The Supreme Court delivered a blow to universal birth control coverage on Monday, ruling that closely-held corporations can refuse to cover contraception in their health plans for religious reasons. But Justice Ruth Bader Ginsburg sharply disagreed with the five conservatives on the court, delivering a scathing, 35-page dissent and defense of mandatory contraception coverage.
“In a decision of startling breadth, the Court holds that commercial enterprises, including corporations, along with partnerships and sole proprietorships, can opt out of any law (saving only tax laws) they judge incompatible with their sincerely held religious beliefs,” Ginsburg wrote. She said she feared that with its decision, the court had “ventured into a minefield.”
The sharply divided justices ruled in Burwell v. Hobby Lobby Stores and Conestoga Wood Specialties v. Burwell that the provision in the Affordable Care Act that requires for-profit companies to cover contraception in their health plans imposes a substantial burden on their ability to exercise religious freedom. The Greens, a Christian family that owns Hobby Lobby, and the Hahns, a Mennonite family that owns Conestoga Wood Specialties, believe that certain kinds of birth control are akin to abortion.
The five conservative-leaning justices on the court sided with the religious companies and ruled that the government has to exempt them and other closely held corporations from having to include birth control coverage in their plans. The three remaining liberal-leaning justices, Sonia Sotomayor, Elena Kagan and Stephen Breyer, partially joined Ginsburg in her dissent.
The burden of paying out of pocket for contraception has now unfairly shifted to women whose bosses’ religious beliefs conflict with their own, Ginsburg said. An intrauterine device, a very reliable form of long-term contraception that is implanted into the uterus, is particularly expensive for women to have to pay for out of pocket.
“It bears note in this regard that the cost of an IUD is nearly equivalent to a month’s full-time pay for workers earning the minimum wage,” she wrote.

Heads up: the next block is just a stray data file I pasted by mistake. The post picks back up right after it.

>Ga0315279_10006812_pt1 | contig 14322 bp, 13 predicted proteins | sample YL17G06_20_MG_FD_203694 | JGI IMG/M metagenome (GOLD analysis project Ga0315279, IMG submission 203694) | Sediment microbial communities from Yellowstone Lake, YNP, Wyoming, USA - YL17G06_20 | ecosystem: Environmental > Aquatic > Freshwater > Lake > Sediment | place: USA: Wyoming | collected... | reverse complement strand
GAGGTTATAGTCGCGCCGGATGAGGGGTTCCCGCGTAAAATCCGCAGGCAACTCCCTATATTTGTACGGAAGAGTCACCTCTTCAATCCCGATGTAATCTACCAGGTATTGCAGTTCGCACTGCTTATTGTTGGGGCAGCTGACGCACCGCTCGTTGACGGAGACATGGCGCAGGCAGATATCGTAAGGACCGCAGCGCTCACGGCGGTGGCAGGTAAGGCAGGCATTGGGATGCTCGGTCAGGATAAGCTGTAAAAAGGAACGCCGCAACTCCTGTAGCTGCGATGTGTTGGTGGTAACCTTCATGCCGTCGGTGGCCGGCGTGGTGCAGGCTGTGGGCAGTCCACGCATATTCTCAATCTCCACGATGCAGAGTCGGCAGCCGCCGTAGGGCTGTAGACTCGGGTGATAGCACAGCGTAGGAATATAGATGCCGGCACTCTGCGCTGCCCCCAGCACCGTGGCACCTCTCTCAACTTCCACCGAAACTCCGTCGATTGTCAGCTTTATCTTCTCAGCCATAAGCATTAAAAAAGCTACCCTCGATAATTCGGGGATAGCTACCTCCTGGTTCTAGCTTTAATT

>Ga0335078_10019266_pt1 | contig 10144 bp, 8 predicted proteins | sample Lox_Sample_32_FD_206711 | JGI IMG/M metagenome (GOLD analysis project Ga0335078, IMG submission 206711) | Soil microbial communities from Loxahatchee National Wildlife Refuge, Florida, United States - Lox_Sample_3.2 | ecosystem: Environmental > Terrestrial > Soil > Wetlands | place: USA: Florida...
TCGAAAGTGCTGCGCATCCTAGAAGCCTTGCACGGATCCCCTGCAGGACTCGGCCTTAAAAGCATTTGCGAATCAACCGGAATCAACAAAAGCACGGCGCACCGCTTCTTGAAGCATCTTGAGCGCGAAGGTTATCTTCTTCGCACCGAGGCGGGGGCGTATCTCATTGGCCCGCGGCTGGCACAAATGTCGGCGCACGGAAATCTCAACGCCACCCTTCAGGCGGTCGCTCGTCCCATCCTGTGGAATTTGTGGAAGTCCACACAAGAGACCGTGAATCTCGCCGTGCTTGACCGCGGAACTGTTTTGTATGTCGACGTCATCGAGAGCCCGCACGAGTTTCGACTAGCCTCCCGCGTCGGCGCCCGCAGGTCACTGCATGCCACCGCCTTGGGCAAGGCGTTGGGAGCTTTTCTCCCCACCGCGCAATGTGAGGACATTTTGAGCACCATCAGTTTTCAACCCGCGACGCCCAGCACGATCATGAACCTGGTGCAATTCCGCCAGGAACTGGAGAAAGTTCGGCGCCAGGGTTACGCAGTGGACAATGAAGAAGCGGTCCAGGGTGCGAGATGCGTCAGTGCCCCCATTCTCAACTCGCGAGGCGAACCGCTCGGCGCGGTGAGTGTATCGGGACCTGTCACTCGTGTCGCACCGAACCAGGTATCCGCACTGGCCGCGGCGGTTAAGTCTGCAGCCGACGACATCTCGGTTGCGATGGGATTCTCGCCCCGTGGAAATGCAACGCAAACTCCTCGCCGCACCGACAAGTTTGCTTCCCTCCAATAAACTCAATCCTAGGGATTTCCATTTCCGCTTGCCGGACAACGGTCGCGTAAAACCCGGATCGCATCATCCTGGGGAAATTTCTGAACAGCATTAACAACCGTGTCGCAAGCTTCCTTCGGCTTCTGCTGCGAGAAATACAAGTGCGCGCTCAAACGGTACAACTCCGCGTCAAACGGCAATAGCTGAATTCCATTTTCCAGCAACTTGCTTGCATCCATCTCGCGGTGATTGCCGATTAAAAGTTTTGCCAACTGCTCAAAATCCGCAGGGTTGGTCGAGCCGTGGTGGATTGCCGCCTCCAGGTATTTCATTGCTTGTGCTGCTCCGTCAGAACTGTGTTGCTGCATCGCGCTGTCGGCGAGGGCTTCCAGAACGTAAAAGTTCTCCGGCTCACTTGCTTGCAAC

Ginsburg argued that religious corporations are not significantly burdened by having to include certain coverage in their health insurance plans.
“The requirement carries no command that Hobby Lobby or Conestoga purchase or provide the contraceptives they find objectionable,” she wrote. “Instead, it calls on the companies covered by the requirement to direct money into undifferentiated funds that finance a wide variety of benefits under comprehensive health plans.”
Further, Ginsburg wrote, a woman’s decision to claim birth control benefits in consultation with her doctor is in no way compelled by her employer and is not equivalent to a moral action on the part of her employer.
“Should an employee of Hobby Lobby or Conestoga share the religious beliefs of the Greens and Hahns, she is of course under no compulsion to use the contraceptives in question,” Ginsburg wrote.
Even if Hobby Lobby and Conestoga were substantially burdened by the requirement, Ginsburg argued, the government has shown that providing no-cost birth control to women is “a compelling interest in public health and women’s well being.”
“Those interests are concrete, specific, and demonstrated by a wealth of empirical evidence,” she wrote. “To recapitulate, the mandated contraception coverage enables women to avoid the health problems unintended pregnancies may visit on them and their children.”
Ginsburg wrote that she believed the Religious Freedom Restoration Act had been enacted by Congress “to serve a far less radical purpose” than the court had interpreted it to.
“And mindful of the havoc the Court’s judgment can introduce,” she wrote, “I dissent.”